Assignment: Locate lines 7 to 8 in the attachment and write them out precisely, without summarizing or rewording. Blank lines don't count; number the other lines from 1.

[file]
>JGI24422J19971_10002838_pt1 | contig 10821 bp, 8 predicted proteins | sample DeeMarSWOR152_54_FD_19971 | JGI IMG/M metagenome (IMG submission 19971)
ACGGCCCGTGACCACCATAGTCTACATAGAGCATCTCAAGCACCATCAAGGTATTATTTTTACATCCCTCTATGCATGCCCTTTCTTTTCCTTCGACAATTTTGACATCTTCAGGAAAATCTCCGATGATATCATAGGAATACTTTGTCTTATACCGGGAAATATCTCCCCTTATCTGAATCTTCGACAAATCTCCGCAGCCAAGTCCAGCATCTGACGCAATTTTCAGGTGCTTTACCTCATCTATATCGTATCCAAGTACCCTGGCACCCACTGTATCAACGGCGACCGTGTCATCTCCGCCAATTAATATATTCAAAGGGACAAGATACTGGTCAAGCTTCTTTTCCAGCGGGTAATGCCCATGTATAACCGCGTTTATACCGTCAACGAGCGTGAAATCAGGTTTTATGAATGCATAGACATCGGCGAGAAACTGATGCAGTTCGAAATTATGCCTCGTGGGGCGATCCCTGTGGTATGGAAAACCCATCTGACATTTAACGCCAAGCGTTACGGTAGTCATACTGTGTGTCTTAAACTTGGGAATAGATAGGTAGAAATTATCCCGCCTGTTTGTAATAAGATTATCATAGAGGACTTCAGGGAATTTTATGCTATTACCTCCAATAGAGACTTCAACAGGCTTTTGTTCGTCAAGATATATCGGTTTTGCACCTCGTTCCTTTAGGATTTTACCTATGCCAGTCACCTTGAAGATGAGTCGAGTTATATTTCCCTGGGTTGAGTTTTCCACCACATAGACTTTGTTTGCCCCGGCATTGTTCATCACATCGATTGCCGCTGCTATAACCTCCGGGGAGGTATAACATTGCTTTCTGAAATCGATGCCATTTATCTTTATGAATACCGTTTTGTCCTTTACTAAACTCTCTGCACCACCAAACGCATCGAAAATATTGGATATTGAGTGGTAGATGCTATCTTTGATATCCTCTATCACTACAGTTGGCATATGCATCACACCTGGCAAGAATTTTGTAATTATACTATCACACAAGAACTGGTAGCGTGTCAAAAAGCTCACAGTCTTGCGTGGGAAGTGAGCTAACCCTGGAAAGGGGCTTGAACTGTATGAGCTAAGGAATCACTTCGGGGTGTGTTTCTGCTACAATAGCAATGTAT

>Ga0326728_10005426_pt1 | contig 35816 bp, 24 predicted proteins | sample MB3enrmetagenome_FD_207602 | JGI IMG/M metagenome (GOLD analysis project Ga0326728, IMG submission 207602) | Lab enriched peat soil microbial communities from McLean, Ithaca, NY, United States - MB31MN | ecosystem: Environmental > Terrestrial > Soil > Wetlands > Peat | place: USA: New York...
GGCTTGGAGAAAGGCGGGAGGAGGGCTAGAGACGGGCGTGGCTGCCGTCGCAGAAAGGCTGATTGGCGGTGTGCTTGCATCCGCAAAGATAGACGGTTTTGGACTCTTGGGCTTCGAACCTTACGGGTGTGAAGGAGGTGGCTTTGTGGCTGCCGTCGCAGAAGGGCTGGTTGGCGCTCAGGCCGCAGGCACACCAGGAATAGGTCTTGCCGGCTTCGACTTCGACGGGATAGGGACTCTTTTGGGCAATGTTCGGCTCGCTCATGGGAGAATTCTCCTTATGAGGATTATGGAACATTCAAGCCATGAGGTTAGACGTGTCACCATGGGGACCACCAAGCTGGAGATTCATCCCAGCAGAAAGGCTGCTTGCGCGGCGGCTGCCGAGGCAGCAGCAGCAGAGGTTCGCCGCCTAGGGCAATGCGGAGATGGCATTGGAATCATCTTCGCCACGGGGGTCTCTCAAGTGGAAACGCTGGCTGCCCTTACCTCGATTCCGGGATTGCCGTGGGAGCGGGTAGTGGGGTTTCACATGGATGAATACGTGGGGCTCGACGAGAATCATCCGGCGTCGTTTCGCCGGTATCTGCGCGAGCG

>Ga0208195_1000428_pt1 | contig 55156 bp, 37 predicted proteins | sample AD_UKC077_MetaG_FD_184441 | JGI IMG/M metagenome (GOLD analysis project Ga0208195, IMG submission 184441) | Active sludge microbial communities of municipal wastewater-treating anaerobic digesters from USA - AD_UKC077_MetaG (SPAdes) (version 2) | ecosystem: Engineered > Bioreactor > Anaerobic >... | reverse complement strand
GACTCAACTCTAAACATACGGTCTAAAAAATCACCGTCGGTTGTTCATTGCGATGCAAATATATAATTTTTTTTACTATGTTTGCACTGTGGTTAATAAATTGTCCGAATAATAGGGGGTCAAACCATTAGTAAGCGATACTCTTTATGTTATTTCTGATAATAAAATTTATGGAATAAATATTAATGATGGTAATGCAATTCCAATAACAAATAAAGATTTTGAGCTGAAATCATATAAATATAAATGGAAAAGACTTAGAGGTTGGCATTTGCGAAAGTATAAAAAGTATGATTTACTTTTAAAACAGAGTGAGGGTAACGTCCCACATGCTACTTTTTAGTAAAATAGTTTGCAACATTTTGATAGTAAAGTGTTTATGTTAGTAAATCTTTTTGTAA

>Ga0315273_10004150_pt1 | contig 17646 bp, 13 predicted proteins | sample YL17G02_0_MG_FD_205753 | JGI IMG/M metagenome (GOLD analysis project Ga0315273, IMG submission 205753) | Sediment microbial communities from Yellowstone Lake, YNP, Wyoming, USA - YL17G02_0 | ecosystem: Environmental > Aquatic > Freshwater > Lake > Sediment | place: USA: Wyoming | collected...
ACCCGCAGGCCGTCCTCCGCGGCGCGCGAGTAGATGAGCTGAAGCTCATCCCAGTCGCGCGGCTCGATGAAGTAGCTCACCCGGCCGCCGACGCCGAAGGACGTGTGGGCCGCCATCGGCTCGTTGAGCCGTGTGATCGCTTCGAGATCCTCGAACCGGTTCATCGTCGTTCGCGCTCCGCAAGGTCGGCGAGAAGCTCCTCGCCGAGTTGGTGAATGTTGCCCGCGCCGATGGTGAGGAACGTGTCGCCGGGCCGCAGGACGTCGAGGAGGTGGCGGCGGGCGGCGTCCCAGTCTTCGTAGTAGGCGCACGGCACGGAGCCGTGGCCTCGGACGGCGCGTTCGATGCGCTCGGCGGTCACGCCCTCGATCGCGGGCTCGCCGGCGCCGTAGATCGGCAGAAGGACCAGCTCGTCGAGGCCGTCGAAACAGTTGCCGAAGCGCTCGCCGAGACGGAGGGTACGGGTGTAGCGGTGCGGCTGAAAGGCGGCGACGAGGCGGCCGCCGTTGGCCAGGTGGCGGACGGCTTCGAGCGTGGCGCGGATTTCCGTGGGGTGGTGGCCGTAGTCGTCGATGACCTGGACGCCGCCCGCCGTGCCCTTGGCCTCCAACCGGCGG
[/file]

>Ga0315273_10004150_pt1 | contig 17646 bp, 13 predicted proteins | sample YL17G02_0_MG_FD_205753 | JGI IMG/M metagenome (GOLD analysis project Ga0315273, IMG submission 205753) | Sediment microbial communities from Yellowstone Lake, YNP, Wyoming, USA - YL17G02_0 | ecosystem: Environmental > Aquatic > Freshwater > Lake > Sediment | place: USA: Wyoming | collected...
ACCCGCAGGCCGTCCTCCGCGGCGCGCGAGTAGATGAGCTGAAGCTCATCCCAGTCGCGCGGCTCGATGAAGTAGCTCACCCGGCCGCCGACGCCGAAGGACGTGTGGGCCGCCATCGGCTCGTTGAGCCGTGTGATCGCTTCGAGATCCTCGAACCGGTTCATCGTCGTTCGCGCTCCGCAAGGTCGGCGAGAAGCTCCTCGCCGAGTTGGTGAATGTTGCCCGCGCCGATGGTGAGGAACGTGTCGCCGGGCCGCAGGACGTCGAGGAGGTGGCGGCGGGCGGCGTCCCAGTCTTCGTAGTAGGCGCACGGCACGGAGCCGTGGCCTCGGACGGCGCGTTCGATGCGCTCGGCGGTCACGCCCTCGATCGCGGGCTCGCCGGCGCCGTAGATCGGCAGAAGGACCAGCTCGTCGAGGCCGTCGAAACAGTTGCCGAAGCGCTCGCCGAGACGGAGGGTACGGGTGTAGCGGTGCGGCTGAAAGGCGGCGACGAGGCGGCCGCCGTTGGCCAGGTGGCGGACGGCTTCGAGCGTGGCGCGGATTTCCGTGGGGTGGTGGCCGTAGTCGTCGATGACCTGGACGCCGCCCGCCGTGCCCTTGGCCTCCAACCGGCGG